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Orcutt Otter LbNA #48472

Owner:N/A
Plant date:Jun 29, 2009
Location:
City:West Hills
County:Los Angeles
State:California
Boxes:1
Planted by:Old Roar Contact Inactive
Found by: Creeping Death
Last found:Jun 15, 2021
Status:FFFFFOFFFF
Last edited:Jun 29, 2009
(Letterbox replaced on Aug. 18, 2013 and AGAIN on Dec. 27, 2013 -- this time at a slightly different location.)

This letterbox is hidden in a beautiful but little recognized historical treasure: the Orcutt Ranch Horticulture Center in West Hills. Now owned by the City of Los Angeles, it once was the hacienda retreat of William Warren Orcutt (1869-1942), chief geologist for the Union Oil Company, and his wife, Mary Logan Orcutt. Among his many achievements, Orcutt is credited for determining in 1901 that bones in the La Brea Tar Pits came from prehistoric beasts.

In the 1910s and 1920s, the Orcutts built their retreat on 210 acres of ranch and orchard land they called Rancho Sombra del Roble, or “Ranch in the Shade of the Oak.” In their hacienda the Orcutts hosted Olympic athletes during the 1932 Games. President Herbert Hoover stayed at the ranch when he visited the Orcutts.

William Warren Orcutt died at the ranch in 1942. In 1965, the property was acquired by the Los Angeles City Department of Recreation and Parks, which operates it as a horticultural center, community garden, historical monument and park. It is available as a location for weddings, garden parties and film shoots.

Directions for finding the letterbox:

The entrance to the Orcutt Ranch Horticultural Center is on Roscoe Boulevard, just east of Valley Circle Boulevard in West Hills. Park in the lot and enter the grounds past the red barn. To the left you’ll see the courtyard home of the Orcutts. Walk past the home and bear left, passing the sundial and flagpole. Continue toward the rose garden and the classical-looking statue of the three naked ladies. Lovely place, isn’t it?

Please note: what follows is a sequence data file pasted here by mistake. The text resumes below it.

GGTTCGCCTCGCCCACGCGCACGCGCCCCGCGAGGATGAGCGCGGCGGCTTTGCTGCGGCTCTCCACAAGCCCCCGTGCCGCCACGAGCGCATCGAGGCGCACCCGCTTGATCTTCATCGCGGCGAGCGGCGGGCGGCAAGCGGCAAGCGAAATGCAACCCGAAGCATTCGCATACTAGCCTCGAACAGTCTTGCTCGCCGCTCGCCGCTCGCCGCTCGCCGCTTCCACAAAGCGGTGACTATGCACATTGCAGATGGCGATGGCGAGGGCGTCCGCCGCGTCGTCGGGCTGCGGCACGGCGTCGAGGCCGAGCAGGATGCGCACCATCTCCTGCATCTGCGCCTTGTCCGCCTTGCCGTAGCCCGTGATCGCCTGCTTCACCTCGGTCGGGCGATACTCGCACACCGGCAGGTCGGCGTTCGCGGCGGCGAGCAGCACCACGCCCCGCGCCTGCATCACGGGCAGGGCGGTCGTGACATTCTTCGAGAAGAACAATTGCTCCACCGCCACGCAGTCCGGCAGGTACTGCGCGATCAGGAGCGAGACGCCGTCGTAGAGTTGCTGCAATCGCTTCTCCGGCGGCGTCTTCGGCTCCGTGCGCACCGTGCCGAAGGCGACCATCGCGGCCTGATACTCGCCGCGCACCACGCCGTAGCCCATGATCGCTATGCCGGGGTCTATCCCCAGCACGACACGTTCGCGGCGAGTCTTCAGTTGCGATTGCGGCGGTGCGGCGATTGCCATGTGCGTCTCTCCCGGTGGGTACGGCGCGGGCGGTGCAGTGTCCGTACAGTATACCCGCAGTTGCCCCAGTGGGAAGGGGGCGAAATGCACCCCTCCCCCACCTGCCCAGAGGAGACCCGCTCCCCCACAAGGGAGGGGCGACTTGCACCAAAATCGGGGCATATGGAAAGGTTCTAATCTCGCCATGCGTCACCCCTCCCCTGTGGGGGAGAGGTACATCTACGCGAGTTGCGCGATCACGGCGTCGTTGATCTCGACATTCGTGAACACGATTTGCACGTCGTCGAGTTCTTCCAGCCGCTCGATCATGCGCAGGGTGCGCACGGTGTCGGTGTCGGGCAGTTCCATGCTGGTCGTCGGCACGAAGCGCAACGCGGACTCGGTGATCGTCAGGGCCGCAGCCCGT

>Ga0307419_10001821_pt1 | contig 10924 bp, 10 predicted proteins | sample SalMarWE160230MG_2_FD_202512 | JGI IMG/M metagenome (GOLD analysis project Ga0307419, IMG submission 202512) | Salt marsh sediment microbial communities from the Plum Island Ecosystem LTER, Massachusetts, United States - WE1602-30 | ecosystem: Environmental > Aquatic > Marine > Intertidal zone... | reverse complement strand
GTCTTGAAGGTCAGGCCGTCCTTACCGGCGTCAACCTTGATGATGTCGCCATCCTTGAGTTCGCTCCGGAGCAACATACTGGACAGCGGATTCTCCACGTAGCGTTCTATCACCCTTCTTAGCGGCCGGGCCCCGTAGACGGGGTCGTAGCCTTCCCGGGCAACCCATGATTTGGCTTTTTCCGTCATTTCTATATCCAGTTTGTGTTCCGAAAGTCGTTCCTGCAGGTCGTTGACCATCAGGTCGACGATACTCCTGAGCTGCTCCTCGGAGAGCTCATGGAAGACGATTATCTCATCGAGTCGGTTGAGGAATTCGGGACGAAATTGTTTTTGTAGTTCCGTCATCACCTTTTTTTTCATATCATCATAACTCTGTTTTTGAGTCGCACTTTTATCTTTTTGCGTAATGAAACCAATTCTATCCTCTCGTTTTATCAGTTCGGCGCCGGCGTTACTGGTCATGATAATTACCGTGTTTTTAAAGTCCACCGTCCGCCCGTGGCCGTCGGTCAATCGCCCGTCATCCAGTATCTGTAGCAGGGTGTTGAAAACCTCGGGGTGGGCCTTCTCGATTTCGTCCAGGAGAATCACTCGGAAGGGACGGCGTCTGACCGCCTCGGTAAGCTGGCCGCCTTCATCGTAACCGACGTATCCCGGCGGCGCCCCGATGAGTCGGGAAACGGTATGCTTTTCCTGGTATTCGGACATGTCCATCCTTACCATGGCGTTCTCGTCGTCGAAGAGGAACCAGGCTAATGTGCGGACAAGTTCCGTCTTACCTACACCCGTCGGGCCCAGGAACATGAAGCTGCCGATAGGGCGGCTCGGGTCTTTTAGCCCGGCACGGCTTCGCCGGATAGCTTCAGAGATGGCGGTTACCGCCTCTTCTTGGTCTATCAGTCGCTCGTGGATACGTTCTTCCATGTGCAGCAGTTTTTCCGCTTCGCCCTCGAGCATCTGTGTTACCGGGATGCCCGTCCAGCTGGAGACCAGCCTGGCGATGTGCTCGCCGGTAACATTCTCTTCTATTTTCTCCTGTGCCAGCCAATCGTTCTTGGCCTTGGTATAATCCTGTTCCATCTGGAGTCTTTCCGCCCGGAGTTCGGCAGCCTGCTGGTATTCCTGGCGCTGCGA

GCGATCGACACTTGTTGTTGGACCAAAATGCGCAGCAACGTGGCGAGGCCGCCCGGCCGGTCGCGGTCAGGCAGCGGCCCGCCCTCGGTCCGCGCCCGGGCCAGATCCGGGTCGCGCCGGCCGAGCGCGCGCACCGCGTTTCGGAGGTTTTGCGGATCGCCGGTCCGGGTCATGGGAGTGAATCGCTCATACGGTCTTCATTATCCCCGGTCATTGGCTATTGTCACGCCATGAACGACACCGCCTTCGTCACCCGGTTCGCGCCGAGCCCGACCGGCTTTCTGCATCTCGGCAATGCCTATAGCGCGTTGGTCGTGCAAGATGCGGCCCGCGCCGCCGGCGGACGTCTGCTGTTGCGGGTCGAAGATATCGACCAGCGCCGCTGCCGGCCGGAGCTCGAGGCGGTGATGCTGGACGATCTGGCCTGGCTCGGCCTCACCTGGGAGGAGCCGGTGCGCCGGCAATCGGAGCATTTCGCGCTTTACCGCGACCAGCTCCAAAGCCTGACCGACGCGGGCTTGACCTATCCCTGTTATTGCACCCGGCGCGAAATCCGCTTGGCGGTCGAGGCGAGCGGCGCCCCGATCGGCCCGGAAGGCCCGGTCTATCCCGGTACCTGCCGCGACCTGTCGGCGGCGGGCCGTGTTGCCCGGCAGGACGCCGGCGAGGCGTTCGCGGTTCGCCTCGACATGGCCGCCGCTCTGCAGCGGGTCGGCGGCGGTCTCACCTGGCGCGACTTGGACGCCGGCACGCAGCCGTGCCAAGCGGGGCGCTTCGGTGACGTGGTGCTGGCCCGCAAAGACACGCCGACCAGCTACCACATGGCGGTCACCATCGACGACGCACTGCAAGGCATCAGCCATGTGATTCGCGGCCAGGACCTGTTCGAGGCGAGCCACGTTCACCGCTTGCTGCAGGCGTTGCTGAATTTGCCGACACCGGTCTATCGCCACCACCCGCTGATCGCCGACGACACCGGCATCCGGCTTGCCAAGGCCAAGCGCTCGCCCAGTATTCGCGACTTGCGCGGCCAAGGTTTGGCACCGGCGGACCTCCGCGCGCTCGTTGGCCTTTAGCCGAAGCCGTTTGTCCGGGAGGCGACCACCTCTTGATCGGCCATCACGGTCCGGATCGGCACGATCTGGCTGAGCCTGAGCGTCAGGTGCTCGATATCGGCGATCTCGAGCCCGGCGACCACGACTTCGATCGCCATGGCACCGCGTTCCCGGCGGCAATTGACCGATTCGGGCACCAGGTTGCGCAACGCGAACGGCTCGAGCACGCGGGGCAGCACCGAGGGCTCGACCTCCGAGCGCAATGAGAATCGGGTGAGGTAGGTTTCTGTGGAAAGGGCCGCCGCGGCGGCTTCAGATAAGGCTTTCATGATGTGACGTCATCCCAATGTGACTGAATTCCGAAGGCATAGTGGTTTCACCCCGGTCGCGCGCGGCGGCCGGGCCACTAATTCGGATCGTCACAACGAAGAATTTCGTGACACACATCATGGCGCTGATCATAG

As you walk through the little hedge maze to your right, get a load of the huge 600-year-old oak tree and the grotto shrine to the Virgin of Guadalupe. Walk past the towering bamboos until you reach the rancho’s original entryway, which is guarded by two rampant stone otters, each wearing a crown. Mr. Orcutt’s granddaughter and great-granddaughter told me that the otters come from the family crest of Scotland’s Urquhart clan (“Orcutt” derives from “Urquhart”). The otters represent the family’s motto, “By Land and By Sea.”

After passing the stone otters, bear right and walk down the narrow concrete walkway (with the pipe railing) to the creek. Continue on this path to a brick bench at your right. Cross the little bridge and bear left. You’ll arrive at stone memorials of two teenage girls who died within months of each other in 1991. Immediately adjacent, you’ll see a 1948 monument describing “Ancient Live Oaks and Old Mission Lime Kilns.” After reading the plaque, turn around to see a 700-year-old oak tree whose sawed-off branches fueled kilns that were used to make bricks and tiles for the San Fernando Mission.

Turn your glance further to the right and you'll see a brick bench. The letterbox is behind the bench, under some leaves and a rock. Be careful that no one sees you as you take the letterbox and replace it. This box was stolen twice in the last year alone.

After returning the letterbox, please replace the leaves and the rock. And be sure the log book is inside the little plastic baggie.

I hope you enjoyed your search for my first letterbox!